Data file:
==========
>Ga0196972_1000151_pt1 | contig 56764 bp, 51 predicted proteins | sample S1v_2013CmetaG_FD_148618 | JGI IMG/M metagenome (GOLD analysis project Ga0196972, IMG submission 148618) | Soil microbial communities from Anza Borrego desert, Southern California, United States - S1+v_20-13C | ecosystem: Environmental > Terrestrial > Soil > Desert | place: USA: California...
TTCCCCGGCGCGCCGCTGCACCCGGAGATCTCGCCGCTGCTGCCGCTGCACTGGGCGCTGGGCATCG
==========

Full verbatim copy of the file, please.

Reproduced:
>Ga0196972_1000151_pt1 | contig 56764 bp, 51 predicted proteins | sample S1v_2013CmetaG_FD_148618 | JGI IMG/M metagenome (GOLD analysis project Ga0196972, IMG submission 148618) | Soil microbial communities from Anza Borrego desert, Southern California, United States - S1+v_20-13C | ecosystem: Environmental > Terrestrial > Soil > Desert | place: USA: California...
TTCCCCGGCGCGCCGCTGCACCCGGAGATCTCGCCGCTGCTGCCGCTGCACTGGGCGCTGGGCATCG